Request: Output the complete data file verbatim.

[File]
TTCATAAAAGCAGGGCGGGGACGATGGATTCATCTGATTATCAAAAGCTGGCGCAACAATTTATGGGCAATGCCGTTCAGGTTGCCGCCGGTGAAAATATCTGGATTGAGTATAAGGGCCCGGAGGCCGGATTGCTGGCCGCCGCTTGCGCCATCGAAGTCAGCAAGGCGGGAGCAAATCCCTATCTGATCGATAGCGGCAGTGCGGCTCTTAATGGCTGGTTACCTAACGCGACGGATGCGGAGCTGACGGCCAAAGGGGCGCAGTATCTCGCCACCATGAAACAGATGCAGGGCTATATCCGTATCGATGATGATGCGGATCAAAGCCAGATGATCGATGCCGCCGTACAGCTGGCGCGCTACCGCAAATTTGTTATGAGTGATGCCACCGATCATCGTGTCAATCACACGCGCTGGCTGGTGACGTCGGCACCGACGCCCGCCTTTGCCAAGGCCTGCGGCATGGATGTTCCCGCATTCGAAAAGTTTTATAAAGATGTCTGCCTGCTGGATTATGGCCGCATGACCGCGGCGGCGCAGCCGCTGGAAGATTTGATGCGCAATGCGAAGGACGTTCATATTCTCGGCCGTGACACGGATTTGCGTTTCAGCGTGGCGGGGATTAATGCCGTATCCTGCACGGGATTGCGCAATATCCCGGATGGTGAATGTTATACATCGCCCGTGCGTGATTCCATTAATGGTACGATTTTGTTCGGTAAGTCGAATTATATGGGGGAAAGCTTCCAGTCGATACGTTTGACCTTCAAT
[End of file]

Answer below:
TTCATAAAAGCAGGGCGGGGACGATGGATTCATCTGATTATCAAAAGCTGGCGCAACAATTTATGGGCAATGCCGTTCAGGTTGCCGCCGGTGAAAATATCTGGATTGAGTATAAGGGCCCGGAGGCCGGATTGCTGGCCGCCGCTTGCGCCATCGAAGTCAGCAAGGCGGGAGCAAATCCCTATCTGATCGATAGCGGCAGTGCGGCTCTTAATGGCTGGTTACCTAACGCGACGGATGCGGAGCTGACGGCCAAAGGGGCGCAGTATCTCGCCACCATGAAACAGATGCAGGGCTATATCCGTATCGATGATGATGCGGATCAAAGCCAGATGATCGATGCCGCCGTACAGCTGGCGCGCTACCGCAAATTTGTTATGAGTGATGCCACCGATCATCGTGTCAATCACACGCGCTGGCTGGTGACGTCGGCACCGACGCCCGCCTTTGCCAAGGCCTGCGGCATGGATGTTCCCGCATTCGAAAAGTTTTATAAAGATGTCTGCCTGCTGGATTATGGCCGCATGACCGCGGCGGCGCAGCCGCTGGAAGATTTGATGCGCAATGCGAAGGACGTTCATATTCTCGGCCGTGACACGGATTTGCGTTTCAGCGTGGCGGGGATTAATGCCGTATCCTGCACGGGATTGCGCAATATCCCGGATGGTGAATGTTATACATCGCCCGTGCGTGATTCCATTAATGGTACGATTTTGTTCGGTAAGTCGAATTATATGGGGGAAAGCTTCCAGTCGATACGTTTGACCTTCAAT